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Have you had problems getting the Covid-19 vaccine in Italy?

More people are becoming eligible for a Covid-19 vaccine in Italy, but many international residents are discovering that they’re not actually able to sign up. We want to hear from you if you have had problems.

Have you had problems getting the Covid-19 vaccine in Italy?
A Civil Protection volunteer is pictured at a new vaccination hub in Lingotto Fiere Torino Pavilion in Turin, on April 14, 2021. (Photo by MARCO BERTORELLO / AFP)

Member comments

  1. Italy will of course vaccinate everyone eventually. it lies at the heart of who we are. The question is when… not if. Fundamentally, if you are resident in Italy you should be in the health system, and you will be called up or able to make an appointment based on your circumstances and where you sit in the categorisation. if not, you will have to wait for open enrolment.

    Those who do not want to register or are not residents, should go to wherever they ARE resident to get priority, or wait for open enrolment. Showing up at vaccination centers without appointments or in the hope of circumventing the process will be out of luck, as long as there are legitimate Italian people in at risk categories or in the relevant age groups that haven’t received theirs yet.

    1. Returning to one’s place of residence may not be practical or safe for some of us – if it involves a long haul flight, there is substantial risk of contracting COVID in-transit. I am an Australian/ New Zealand dual citizen, moving between Italy (6 months) and Croatia (3 months) since February 2020. I have a codice fiscale but am not eligible to register with the health system. Australia and Italy have a reciprocal health arrangement under which I am, theoretically, entitled to receive emergency health care. If ever there was an emergency, I believe that COVID is it!

      1. I feel you are morally right, and you SHOULD receive care here, but as you know, Italy is a famously disorganised place. The health authorities have been hammered by Covid, and the priority for the scarce doses of vaccine we have been provided to date are going to the nationally determined vulnerability categories. They know that you are in those categories if you are registered. They will not accept documents issued by other authorities in lieu. They really cannot. To address your problem, the efforts should be to get you into the system, somehow, if you would normally be entitled to a shot through membership of the current categories being addressed now. Check with your embassy, perhaps, there may be a way to get you in, if you have the long stay visa you seem to have.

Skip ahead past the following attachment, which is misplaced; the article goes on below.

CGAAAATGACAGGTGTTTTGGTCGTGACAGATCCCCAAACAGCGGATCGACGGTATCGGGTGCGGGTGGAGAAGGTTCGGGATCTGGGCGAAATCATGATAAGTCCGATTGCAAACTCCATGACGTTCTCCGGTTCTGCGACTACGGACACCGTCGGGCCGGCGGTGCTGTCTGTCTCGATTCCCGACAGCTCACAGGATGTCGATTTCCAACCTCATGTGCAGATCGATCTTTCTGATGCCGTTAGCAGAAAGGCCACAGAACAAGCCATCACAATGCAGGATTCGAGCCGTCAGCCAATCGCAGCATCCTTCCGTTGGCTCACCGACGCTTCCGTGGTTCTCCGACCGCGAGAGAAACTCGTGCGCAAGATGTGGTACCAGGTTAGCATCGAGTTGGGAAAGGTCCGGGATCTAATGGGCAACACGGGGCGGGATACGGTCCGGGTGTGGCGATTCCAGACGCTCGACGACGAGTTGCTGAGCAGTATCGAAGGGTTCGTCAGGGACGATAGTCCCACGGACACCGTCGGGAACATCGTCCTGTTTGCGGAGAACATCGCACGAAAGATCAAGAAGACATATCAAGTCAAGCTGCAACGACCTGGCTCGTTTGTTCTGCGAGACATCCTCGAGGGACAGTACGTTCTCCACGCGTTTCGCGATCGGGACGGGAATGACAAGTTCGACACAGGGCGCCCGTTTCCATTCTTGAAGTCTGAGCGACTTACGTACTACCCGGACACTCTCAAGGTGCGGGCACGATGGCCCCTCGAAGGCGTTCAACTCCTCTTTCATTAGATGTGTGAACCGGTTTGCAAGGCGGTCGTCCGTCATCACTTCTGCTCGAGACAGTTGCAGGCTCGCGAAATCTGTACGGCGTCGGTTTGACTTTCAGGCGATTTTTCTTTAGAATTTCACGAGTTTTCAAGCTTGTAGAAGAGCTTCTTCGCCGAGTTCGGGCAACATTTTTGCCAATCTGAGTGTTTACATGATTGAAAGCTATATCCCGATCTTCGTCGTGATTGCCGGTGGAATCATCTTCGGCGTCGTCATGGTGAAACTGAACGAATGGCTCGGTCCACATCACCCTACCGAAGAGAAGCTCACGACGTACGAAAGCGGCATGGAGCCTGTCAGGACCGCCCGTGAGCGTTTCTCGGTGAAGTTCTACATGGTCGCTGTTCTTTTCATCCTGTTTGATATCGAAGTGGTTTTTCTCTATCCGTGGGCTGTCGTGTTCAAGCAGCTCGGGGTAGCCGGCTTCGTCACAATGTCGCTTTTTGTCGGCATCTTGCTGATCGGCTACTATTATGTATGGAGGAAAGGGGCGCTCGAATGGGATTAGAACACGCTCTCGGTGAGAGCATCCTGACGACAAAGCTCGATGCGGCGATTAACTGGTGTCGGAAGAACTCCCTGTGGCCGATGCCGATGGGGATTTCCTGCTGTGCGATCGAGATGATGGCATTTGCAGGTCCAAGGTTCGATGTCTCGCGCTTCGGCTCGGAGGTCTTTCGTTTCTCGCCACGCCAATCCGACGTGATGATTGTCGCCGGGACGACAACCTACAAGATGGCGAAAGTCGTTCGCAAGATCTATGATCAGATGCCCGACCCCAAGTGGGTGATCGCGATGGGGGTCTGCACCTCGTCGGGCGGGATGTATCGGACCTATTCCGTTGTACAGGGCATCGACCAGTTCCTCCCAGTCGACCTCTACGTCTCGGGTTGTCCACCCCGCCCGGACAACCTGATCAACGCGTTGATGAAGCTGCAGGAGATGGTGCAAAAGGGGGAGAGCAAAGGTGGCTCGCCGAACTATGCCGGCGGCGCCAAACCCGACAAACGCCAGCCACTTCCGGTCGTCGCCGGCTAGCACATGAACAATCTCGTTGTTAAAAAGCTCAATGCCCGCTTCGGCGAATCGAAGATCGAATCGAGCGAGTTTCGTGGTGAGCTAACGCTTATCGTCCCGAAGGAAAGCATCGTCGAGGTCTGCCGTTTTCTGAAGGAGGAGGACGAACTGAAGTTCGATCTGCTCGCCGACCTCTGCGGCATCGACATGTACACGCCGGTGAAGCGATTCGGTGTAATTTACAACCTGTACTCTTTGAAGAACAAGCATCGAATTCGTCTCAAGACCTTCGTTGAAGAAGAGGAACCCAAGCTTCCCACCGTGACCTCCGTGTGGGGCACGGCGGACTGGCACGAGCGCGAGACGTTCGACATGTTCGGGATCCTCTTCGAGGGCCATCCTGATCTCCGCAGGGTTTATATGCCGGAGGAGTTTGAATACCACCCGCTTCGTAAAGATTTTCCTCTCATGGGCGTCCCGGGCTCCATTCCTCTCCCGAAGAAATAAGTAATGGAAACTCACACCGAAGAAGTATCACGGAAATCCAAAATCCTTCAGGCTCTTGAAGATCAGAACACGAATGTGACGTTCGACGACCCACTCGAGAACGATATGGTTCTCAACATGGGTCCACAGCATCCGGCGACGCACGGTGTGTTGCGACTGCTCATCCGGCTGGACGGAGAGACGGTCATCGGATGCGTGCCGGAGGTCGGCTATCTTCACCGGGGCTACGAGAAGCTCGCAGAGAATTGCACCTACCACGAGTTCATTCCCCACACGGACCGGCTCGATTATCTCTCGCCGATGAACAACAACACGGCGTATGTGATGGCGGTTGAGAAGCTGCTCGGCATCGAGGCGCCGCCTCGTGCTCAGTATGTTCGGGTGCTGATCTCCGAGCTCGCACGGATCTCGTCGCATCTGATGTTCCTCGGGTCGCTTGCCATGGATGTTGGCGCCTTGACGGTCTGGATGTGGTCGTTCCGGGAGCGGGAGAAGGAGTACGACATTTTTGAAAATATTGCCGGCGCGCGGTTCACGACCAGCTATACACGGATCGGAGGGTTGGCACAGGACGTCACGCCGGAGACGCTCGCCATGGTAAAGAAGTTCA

Otherwise, you’ll have to wait till open registration. That is still a few weeks away, but it IS coming.

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Covid-19: Are Italian live events at risk of being postponed?

As the infection rate rises sharply across the country, Italian virologists are calling for concerts and festivals to be rescheduled.

Covid-19: Are Italian live events at risk of being postponed?

Italy has seen a large increase in the number of Covid-19 cases in recent days, so much so that a number of virologists across the country are now urging the government to postpone major live events in a bid to curb infections. 

According to a new report by Italy’s independent health watchdog, the Gimbe Foundation, 595,349 new cases were recorded in the week from June 29th to July 5th; a worrying 55 percent increase on the previous week.